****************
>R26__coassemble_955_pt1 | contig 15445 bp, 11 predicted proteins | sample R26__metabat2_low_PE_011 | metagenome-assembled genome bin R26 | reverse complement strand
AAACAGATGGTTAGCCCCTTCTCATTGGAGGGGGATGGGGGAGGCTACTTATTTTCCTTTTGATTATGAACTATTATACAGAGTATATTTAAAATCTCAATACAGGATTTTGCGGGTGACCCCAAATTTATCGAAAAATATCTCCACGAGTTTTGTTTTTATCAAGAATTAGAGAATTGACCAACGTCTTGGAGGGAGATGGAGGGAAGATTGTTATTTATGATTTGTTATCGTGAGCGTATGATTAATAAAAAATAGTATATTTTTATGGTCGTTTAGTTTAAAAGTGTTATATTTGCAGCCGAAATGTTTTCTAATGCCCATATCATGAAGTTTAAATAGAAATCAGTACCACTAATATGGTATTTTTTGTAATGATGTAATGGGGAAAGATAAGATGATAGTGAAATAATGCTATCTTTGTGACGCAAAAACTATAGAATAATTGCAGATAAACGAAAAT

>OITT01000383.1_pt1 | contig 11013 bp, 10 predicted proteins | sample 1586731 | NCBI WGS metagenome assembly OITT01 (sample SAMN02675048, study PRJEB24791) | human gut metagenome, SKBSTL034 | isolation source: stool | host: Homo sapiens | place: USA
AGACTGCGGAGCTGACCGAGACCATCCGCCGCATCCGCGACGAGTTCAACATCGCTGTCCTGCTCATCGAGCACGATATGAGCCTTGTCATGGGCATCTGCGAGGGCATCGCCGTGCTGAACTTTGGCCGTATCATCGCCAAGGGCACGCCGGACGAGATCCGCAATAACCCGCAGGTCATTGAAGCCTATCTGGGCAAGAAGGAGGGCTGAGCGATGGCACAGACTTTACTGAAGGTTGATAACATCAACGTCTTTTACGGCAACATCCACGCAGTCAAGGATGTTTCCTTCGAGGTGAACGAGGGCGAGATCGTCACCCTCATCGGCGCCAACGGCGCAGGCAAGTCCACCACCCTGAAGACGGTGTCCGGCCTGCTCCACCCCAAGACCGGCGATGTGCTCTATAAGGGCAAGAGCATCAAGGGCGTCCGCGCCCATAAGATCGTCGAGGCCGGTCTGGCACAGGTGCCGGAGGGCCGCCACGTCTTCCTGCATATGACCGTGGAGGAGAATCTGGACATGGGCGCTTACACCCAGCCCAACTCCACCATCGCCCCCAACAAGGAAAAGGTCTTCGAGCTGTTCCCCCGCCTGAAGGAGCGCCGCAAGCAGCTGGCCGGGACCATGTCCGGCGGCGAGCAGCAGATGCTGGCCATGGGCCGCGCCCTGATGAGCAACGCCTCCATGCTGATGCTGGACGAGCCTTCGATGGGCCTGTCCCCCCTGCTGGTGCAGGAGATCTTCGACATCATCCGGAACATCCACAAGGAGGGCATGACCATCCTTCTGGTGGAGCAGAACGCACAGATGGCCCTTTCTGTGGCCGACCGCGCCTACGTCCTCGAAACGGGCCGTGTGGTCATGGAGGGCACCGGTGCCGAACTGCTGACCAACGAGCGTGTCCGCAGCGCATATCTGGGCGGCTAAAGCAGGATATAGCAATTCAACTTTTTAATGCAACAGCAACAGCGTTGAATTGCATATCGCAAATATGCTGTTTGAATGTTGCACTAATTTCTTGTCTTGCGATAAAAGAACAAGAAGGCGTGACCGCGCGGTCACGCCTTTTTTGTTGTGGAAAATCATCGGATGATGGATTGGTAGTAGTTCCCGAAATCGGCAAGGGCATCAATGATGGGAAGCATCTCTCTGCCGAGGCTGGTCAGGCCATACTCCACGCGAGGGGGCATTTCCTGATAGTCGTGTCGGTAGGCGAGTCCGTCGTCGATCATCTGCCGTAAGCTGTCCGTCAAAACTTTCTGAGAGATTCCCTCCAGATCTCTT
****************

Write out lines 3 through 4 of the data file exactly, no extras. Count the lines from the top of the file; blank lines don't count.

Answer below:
>OITT01000383.1_pt1 | contig 11013 bp, 10 predicted proteins | sample 1586731 | NCBI WGS metagenome assembly OITT01 (sample SAMN02675048, study PRJEB24791) | human gut metagenome, SKBSTL034 | isolation source: stool | host: Homo sapiens | place: USA
AGACTGCGGAGCTGACCGAGACCATCCGCCGCATCCGCGACGAGTTCAACATCGCTGTCCTGCTCATCGAGCACGATATGAGCCTTGTCATGGGCATCTGCGAGGGCATCGCCGTGCTGAACTTTGGCCGTATCATCGCCAAGGGCACGCCGGACGAGATCCGCAATAACCCGCAGGTCATTGAAGCCTATCTGGGCAAGAAGGAGGGCTGAGCGATGGCACAGACTTTACTGAAGGTTGATAACATCAACGTCTTTTACGGCAACATCCACGCAGTCAAGGATGTTTCCTTCGAGGTGAACGAGGGCGAGATCGTCACCCTCATCGGCGCCAACGGCGCAGGCAAGTCCACCACCCTGAAGACGGTGTCCGGCCTGCTCCACCCCAAGACCGGCGATGTGCTCTATAAGGGCAAGAGCATCAAGGGCGTCCGCGCCCATAAGATCGTCGAGGCCGGTCTGGCACAGGTGCCGGAGGGCCGCCACGTCTTCCTGCATATGACCGTGGAGGAGAATCTGGACATGGGCGCTTACACCCAGCCCAACTCCACCATCGCCCCCAACAAGGAAAAGGTCTTCGAGCTGTTCCCCCGCCTGAAGGAGCGCCGCAAGCAGCTGGCCGGGACCATGTCCGGCGGCGAGCAGCAGATGCTGGCCATGGGCCGCGCCCTGATGAGCAACGCCTCCATGCTGATGCTGGACGAGCCTTCGATGGGCCTGTCCCCCCTGCTGGTGCAGGAGATCTTCGACATCATCCGGAACATCCACAAGGAGGGCATGACCATCCTTCTGGTGGAGCAGAACGCACAGATGGCCCTTTCTGTGGCCGACCGCGCCTACGTCCTCGAAACGGGCCGTGTGGTCATGGAGGGCACCGGTGCCGAACTGCTGACCAACGAGCGTGTCCGCAGCGCATATCTGGGCGGCTAAAGCAGGATATAGCAATTCAACTTTTTAATGCAACAGCAACAGCGTTGAATTGCATATCGCAAATATGCTGTTTGAATGTTGCACTAATTTCTTGTCTTGCGATAAAAGAACAAGAAGGCGTGACCGCGCGGTCACGCCTTTTTTGTTGTGGAAAATCATCGGATGATGGATTGGTAGTAGTTCCCGAAATCGGCAAGGGCATCAATGATGGGAAGCATCTCTCTGCCGAGGCTGGTCAGGCCATACTCCACGCGAGGGGGCATTTCCTGATAGTCGTGTCGGTAGGCGAGTCCGTCGTCGATCATCTGCCGTAAGCTGTCCGTCAAAACTTTCTGAGAGATTCCCTCCAGATCTCTT